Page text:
Don't want unified file, block and object storage

This topic was created by Chris Mellor 1 .

  1. Chris Mellor 1

    Don't want unified file, block and object storage

    HDS has announced HUS which combines block, file and object storage. Well, almost, but is it a good thing? First HUS uses a block storage controller allied to NAS heads to provide file storage layered on block storage. Both files and blocks are basically blocks of data on disk in a storage array.

    I'm going to argue though, that, although objects are basically blocks of data on disk, standard block and file drive arrays are not good for storing objects, IF the object storage vendors are right in their marketing.

    They say object storage is needed because filesystems are slow and inefficient when locating one file in a population of billions of files - literally big data. Because object storage technologies use scale-out designs, typically, and have an object's address in a flat storage address space computed in some way from the data content , an object data block is located amongst a set of object storage nodes in a particular way that means it's not best stored in a standard disk array via a block controller with an object storage head.

    On that basis we should not mix - unify - object storage with file and block storage.

    An irony is that many existing object storage customers are not storing billions of objects at all and a file-folder system would be adequate for them. But the purveyors of object storage have to start small and grow big, and sell other benefits such as self-healing via data integrity checks.

    If some object storage applications are never going to get to the billions of objects stored level then, for them, having an object storage head layered onto a filer or a block storage array would be fine, and unified file/block/object storage a way to have one physical silo (with three virtual silos) with less percentage wasted space, one management interface and tool set, and simpler data protection.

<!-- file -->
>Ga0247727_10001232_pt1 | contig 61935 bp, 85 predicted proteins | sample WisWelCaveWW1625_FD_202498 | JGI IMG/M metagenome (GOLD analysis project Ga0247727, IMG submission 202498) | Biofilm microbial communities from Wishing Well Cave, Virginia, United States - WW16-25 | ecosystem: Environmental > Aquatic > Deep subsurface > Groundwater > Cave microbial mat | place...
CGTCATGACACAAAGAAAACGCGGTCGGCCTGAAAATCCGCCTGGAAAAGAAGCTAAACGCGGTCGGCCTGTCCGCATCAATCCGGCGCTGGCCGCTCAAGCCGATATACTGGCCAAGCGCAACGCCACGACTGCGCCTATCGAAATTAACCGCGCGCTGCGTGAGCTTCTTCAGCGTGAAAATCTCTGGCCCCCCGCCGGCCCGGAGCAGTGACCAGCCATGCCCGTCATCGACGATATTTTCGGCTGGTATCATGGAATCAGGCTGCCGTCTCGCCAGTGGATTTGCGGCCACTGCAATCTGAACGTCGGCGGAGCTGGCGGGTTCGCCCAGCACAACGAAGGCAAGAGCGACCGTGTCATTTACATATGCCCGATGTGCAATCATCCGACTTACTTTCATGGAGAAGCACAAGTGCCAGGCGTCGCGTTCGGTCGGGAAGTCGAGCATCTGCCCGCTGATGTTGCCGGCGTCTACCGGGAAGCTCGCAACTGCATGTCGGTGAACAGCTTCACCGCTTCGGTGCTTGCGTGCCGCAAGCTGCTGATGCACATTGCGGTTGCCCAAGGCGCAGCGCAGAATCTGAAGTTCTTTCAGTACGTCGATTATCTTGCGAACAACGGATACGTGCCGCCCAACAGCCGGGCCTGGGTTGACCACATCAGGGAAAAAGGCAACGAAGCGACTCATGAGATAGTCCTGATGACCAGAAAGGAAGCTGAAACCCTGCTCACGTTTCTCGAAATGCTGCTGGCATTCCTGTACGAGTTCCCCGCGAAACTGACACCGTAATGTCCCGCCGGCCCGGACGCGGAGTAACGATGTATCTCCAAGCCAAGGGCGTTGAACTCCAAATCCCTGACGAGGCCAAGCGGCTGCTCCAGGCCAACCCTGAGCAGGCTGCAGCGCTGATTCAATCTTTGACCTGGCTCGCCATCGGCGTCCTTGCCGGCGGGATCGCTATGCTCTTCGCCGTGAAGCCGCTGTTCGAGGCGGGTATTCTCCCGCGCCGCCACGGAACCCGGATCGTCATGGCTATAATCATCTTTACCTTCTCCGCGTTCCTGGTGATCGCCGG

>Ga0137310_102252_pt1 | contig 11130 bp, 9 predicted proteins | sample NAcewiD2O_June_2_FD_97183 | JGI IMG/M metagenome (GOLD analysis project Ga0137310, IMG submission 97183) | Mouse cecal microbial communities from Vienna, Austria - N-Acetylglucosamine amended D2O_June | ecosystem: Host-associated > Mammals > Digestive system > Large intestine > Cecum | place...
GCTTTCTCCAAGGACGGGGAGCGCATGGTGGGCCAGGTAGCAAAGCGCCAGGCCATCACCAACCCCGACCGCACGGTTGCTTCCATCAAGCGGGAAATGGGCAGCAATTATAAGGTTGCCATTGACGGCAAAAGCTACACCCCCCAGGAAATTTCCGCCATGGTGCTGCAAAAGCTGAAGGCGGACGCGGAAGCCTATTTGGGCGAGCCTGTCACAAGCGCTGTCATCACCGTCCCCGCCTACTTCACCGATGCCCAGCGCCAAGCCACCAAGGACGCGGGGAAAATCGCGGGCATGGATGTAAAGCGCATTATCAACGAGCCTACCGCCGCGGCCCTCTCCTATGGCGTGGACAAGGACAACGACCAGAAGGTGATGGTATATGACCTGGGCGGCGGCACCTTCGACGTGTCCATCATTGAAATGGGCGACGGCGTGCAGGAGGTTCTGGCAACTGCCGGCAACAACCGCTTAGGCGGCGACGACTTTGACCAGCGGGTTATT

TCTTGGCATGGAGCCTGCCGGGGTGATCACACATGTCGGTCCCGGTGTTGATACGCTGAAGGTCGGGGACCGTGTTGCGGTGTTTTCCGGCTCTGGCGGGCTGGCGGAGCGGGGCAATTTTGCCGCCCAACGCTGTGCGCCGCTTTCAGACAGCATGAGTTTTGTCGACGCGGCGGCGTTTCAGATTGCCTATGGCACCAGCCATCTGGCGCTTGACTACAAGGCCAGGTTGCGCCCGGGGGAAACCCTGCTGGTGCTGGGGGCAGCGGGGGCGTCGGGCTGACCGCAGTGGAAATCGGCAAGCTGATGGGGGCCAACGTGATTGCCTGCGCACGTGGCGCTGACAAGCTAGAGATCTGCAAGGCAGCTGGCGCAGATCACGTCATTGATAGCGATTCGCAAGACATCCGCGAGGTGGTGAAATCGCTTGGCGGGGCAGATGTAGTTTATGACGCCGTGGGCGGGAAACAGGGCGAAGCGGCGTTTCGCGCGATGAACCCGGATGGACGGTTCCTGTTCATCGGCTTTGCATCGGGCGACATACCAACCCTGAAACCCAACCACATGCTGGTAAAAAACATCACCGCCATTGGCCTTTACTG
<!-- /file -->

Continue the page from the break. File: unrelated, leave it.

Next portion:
In anther object storage case, the one where a file interface has been layered on top, then it may be assumed that having a unified storage array underneath the objects and files, is a good idea too.

    So, for real big data object storage I wouldn't think unified storage is a good thing at all. For "little data" object storage unified storage is probably a good thing. Where the dividing line is between big and little object data is debatable and I couldn't guess where it is, other than thinking a billion objects and up is probably in the real object storage area, whereas a million or less is probably in the unified storage area.

  2. StorageBuddhist

    IBM's GPFS doesn't seem to have a problem with billions of files

    IBM's GPFS seems to be fast at processing billions of files, for example... and

    Which leaves me thinking that perhaps Object storage still hasn't found its real purpose in life.

    1. Chris Mellor 1

      Re: IBM's GPFS doesn't seem to have a problem with billions of files

      "Perhaps Object storage still hasn't found its real purpose in life." Exactly; that;s what I think too. There has too be more to object storage than storing Xray images in hospitals and that kind of stuff. HDS says it's selling lots of HCP object storage arrays in Europe so, perhaps, it's use for large unstructured data vaults will grow but, in that case, I still think a separate object silo is needed.

  3. TomLeyden

    Correct, GPFS has good performance (throughput) and was designed to scale out. But object storage has many more benefits: REST (no file system involved) has become very popular with developers in a short term. But it's not only about the interface; the better object storage platforms will provide much better storage efficiency than systems that rely on data copies, etc. I haven't seen an IBM TCO for a 50PB system that comes close to the cost of tape. Systems like Amplidata's Amplistor will provide ten 9's with less than 60% overhead. And S3, one trillion objects can't be wrong? Right?

  4. TomLeyden

    1 trillion objects in S3, guys

    We will indeed have to motivate application providers to use object interfaces and get rid of legacy protocols. File systems will never really disappear, but applications will hopefully evolve and use more direct interfaces.

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